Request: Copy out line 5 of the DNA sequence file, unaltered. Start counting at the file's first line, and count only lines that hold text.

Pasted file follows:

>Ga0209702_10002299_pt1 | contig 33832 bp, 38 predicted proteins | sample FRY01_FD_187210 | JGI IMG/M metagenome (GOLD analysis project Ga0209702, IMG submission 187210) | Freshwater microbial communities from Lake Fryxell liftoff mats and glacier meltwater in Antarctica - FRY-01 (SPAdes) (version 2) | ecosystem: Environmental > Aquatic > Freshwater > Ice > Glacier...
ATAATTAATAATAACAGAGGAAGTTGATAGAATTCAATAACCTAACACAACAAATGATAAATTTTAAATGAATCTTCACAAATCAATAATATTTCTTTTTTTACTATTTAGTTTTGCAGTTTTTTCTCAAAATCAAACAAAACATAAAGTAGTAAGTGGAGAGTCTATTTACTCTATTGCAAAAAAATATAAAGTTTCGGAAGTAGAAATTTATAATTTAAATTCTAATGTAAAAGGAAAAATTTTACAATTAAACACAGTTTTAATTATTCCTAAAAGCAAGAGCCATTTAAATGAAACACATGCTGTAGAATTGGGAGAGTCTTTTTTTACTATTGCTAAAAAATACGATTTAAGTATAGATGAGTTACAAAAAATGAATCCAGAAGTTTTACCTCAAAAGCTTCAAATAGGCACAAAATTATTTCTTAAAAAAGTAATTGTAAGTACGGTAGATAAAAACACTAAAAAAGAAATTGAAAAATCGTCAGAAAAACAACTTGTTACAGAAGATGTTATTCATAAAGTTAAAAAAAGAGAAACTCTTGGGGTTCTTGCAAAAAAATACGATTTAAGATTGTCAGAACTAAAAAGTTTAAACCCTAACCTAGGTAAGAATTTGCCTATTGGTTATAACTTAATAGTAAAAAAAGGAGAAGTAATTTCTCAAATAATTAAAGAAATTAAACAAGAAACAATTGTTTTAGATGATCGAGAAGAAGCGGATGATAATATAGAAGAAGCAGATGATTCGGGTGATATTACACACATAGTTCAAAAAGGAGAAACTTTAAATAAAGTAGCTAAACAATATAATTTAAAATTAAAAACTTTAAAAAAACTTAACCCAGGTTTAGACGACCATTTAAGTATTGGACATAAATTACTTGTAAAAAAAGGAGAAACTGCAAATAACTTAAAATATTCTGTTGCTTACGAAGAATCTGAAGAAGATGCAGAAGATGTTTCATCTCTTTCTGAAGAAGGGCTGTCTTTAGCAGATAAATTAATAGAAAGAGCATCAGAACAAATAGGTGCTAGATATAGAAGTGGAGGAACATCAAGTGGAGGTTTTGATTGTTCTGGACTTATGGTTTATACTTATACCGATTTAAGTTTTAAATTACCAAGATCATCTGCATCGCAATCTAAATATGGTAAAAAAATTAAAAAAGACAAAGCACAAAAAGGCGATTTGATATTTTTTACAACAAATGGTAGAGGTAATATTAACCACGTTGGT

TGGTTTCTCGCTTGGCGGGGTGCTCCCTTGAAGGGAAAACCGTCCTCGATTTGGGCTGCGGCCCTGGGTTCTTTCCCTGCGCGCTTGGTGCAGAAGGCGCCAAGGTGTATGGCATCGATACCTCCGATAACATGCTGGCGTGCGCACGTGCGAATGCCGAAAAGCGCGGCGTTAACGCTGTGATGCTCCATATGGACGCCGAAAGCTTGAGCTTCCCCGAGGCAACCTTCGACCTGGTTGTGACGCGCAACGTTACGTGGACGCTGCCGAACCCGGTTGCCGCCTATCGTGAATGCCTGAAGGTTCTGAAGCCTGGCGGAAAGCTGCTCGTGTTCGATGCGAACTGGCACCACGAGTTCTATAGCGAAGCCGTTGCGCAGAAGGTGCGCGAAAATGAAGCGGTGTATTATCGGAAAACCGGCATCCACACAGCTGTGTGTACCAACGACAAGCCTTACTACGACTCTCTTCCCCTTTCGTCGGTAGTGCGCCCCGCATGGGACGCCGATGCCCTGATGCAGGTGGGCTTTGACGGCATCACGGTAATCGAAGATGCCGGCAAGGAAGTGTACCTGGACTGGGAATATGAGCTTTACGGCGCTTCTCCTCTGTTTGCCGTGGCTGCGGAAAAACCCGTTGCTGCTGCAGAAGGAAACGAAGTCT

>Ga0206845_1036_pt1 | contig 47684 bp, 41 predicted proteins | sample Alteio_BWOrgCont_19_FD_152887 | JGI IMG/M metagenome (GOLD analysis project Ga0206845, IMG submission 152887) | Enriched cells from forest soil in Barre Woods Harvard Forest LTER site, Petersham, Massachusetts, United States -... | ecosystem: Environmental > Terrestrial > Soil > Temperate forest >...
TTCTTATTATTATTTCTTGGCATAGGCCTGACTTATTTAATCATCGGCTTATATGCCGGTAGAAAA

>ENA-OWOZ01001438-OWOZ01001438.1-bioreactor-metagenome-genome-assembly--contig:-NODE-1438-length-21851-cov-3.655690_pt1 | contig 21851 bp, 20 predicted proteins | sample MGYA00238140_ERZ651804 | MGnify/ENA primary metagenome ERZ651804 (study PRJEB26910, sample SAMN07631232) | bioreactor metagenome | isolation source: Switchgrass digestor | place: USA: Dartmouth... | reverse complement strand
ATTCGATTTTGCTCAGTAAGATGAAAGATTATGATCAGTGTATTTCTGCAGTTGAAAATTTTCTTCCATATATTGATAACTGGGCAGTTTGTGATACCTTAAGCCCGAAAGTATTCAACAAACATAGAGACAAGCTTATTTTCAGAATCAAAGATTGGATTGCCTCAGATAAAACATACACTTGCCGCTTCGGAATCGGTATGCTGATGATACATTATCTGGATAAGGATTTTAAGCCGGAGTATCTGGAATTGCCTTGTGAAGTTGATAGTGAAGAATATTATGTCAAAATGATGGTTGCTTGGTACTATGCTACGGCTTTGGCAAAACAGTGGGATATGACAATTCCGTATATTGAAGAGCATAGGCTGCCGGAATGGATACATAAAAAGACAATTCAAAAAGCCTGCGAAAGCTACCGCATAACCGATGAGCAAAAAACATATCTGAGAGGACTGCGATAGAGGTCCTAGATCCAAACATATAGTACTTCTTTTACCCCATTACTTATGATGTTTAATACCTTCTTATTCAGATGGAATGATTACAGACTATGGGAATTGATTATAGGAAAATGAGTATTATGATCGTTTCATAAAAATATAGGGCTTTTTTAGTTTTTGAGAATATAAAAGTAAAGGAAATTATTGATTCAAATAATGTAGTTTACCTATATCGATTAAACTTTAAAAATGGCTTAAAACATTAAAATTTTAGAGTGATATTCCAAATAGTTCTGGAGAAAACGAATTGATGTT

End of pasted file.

TTCTTATTATTATTTCTTGGCATAGGCCTGACTTATTTAATCATCGGCTTATATGCCGGTAGAAAA